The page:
Tuesday, 14 June 2011

Five Things I Learned in HR

A friend of mine celebrated 20 years of working in television by posting "5 Things I Learned From 20 Years in TV" - he has five parts to this. I can list five items that I learned and any Human Resources Manager will understand this. The rest of what I learned is really too much to post on a forum as easily accessible as this is. Even I recognise what NOT to say about my 15 years in the trenches... most of it is too private and too case-by-case to keep it generic.

So here are the five things that I learned:

1. All employees are innocent. It doesn't matter that I had several different infractions on video; paperwork statements from six managers and 25 coworkers; it makes no difference if the offending party's hands are covered with dye that traces the missing items. They all look me in the eye and say with great confidence, "I didn't do it." Hence, they are all innocent.

2. No one has been overpaid. Now, you know that if I don't find the error, someone else will! But no. However, I had someone tell me with great vehemence that they were short by 4 cents. Really? I gave the employee four pennies. That's right. But no one's ever been overpaid...

3. No one believes background checks will be run. Honey, if the forms you are signing SAY you will be under that kind of scrutiny, assume that you will. Because every company I worked for did this. Private leisure, pharmaceuticals, high-end technology, we are all the same - completely paranoid. And with very good reason! People will steal high-end jewelry, high-end small technology (I worked for PNY Technologies, makers of memory chips), and absolutely drugs! Don't pass go; don't collect $2oo... just assume we mean it when we say we ARE-GOING-TO-RUN-A-BACKGROUND-CHECK. I can't tell you how many people looked me in the eye and said with great confidence, "I didn't do that." (Now, where have I heard those four gruesome little words before...?)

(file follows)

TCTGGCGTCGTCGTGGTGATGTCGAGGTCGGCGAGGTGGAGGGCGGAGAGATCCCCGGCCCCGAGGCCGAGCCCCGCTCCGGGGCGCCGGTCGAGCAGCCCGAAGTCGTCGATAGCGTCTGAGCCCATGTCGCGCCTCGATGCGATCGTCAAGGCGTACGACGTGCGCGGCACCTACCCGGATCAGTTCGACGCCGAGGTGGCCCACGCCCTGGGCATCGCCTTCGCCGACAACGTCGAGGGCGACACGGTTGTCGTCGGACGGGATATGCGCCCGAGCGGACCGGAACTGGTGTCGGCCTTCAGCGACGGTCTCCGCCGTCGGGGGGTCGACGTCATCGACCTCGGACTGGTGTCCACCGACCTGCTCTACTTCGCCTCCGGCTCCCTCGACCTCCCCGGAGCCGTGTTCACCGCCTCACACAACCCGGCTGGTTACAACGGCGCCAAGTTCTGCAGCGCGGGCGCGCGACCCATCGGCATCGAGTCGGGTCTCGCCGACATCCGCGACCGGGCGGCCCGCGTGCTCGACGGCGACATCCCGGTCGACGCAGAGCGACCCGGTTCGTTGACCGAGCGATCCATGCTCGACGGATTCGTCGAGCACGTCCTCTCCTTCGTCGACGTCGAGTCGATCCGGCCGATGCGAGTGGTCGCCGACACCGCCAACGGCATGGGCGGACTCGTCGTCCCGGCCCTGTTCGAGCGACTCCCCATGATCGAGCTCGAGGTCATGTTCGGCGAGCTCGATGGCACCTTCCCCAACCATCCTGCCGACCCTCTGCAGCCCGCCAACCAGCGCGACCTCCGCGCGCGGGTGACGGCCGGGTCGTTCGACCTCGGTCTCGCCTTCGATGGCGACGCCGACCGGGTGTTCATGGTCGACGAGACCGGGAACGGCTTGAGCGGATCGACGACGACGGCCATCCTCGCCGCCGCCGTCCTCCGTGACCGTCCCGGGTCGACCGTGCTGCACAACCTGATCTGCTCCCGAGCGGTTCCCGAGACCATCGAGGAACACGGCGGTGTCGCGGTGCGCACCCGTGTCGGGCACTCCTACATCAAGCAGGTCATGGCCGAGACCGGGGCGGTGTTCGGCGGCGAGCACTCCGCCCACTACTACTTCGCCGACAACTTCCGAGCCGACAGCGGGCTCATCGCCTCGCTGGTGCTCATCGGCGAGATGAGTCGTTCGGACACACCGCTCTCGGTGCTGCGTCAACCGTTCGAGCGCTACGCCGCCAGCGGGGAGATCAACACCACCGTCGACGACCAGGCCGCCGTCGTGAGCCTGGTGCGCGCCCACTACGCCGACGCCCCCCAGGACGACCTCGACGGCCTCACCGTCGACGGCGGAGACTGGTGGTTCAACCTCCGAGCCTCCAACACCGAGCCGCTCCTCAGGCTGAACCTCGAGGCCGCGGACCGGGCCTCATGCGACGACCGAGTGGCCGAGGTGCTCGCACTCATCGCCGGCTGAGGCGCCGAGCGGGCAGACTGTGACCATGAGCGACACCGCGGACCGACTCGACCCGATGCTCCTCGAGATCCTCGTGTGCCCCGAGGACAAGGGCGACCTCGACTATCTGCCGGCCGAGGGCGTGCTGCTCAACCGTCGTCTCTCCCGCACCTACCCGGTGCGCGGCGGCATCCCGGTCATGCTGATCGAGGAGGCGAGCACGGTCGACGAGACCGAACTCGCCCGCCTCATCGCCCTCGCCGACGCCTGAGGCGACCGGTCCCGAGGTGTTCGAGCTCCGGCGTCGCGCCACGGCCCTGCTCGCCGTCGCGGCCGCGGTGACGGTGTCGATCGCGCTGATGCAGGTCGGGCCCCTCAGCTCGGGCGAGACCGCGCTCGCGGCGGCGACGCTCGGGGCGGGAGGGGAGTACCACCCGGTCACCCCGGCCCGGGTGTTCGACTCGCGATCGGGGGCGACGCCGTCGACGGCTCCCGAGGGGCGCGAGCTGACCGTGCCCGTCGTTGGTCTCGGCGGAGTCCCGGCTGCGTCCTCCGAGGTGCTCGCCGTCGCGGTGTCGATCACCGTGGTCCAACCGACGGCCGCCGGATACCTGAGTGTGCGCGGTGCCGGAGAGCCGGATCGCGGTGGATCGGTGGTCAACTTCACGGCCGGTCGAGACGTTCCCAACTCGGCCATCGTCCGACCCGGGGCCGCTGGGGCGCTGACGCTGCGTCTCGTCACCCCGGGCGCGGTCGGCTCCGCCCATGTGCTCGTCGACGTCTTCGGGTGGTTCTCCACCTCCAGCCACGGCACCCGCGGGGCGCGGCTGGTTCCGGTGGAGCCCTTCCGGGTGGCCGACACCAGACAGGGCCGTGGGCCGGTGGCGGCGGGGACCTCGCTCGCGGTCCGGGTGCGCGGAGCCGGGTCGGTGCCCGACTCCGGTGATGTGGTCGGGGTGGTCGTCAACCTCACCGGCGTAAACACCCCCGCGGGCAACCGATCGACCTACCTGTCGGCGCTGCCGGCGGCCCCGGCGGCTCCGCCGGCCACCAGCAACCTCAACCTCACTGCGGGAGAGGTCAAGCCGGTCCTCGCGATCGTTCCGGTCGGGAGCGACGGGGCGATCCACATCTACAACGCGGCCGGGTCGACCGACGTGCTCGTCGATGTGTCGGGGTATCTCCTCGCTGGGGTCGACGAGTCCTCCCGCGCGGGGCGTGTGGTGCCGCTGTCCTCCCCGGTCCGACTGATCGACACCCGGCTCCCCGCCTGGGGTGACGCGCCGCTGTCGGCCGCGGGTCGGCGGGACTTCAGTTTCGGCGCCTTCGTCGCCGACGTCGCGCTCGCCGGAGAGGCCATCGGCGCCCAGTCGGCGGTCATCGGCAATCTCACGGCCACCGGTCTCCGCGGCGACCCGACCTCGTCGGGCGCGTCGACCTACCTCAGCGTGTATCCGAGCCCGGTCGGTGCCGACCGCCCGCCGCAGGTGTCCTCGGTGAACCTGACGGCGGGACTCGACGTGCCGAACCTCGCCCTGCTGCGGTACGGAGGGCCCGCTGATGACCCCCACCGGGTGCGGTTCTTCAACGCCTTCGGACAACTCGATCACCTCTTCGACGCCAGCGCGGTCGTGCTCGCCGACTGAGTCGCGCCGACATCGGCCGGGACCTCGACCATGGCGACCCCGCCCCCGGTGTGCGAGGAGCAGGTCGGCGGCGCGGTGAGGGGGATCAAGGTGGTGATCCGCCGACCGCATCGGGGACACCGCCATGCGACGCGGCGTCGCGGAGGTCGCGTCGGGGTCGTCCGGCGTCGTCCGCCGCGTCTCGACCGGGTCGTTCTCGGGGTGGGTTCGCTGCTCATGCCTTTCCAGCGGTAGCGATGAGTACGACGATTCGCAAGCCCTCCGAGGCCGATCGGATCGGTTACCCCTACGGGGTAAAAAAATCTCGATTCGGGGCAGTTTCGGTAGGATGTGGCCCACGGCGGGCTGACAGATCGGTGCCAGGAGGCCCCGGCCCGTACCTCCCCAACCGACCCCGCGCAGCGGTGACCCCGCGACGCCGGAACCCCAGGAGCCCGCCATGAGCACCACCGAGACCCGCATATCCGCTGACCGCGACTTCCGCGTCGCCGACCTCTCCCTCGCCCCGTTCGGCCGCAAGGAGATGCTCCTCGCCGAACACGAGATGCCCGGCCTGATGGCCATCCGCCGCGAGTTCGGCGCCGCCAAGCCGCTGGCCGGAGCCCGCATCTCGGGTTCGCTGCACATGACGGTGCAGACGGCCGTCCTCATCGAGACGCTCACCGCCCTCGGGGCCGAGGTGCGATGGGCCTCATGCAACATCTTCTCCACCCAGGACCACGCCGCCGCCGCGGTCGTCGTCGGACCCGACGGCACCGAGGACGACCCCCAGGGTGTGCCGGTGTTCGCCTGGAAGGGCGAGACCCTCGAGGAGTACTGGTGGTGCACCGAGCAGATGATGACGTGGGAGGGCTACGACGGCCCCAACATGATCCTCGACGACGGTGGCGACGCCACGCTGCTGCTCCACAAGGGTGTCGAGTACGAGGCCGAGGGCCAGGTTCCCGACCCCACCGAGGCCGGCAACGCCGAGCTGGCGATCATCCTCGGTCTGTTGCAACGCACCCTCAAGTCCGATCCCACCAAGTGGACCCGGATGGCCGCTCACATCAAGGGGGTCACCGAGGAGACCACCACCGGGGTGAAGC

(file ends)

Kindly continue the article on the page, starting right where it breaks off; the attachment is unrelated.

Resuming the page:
4. Time keeping is not really a problem. No matter how obviously late someone is; no matter that they are lined up at the clock 20 minutes before their shift ends; no matter how clearly it is on video that one employee is standing there swiping 50 cards (you know the other 49 aren't theirs), it is the same thing. It is someone, something, the stars are misaligned, fault. Always. I cannot fathom this. A guy with no vehicle who doesn't take the bus shows up every day, on time but the guy with a car can't manage it in a month of Sundays. Uh-huh. How many people did I fire for swiping other employees' cards. My personal favourite was standing there watching this one person swipe about a dozen cards. It was a short conversation but what did it start with? "That wasn't me." More gruesome little words...

5. Breaks and How Many You Get in the Great State of New Jersey. This is my absolute favourite. Every smoker and break-monger in the world gives me the super-mouthy response, when told they are abusing the break system, "I am entitled by law to two 15-minute breaks and a lunch break." My answer, "You get nothing unless we allow it. The state of New Jersey allows me to work you to death and you are by no means entitled to any breaks!" That is actually the case. New Jersey case law allows breaks for those 17 and under. THAT IS IT. Any breaks are given at the grace and pleasure of the employer. So if you are labouring under the impression that you are ENTITLED to anything, toss it out the window.

Hence my hatred for the word "entitled".

Now, I learned far more than that, and some day, I will write a book called "Lumps in the Sugar" and of course change all the names to protect the guilty and tell the world the rest! Then I will naturally have to enter the FBI protection and assume a new identity and face for the thousands that will hunt me down. (But I am willing to take that chance! )

Welcome to the wonderful world of Human Resources Management.

1 comment:

Kittie Howard said...

Nicely done! You hit so many nails on the head. With so many people out of work, it makes me wonder why those with work would push the system. That obvious aside, stealing is stealing, be it by punching another's time card (the dude isn't there) or whatever. Shame on NJ for not having more worker-friendly laws. I assume companies issue Depends.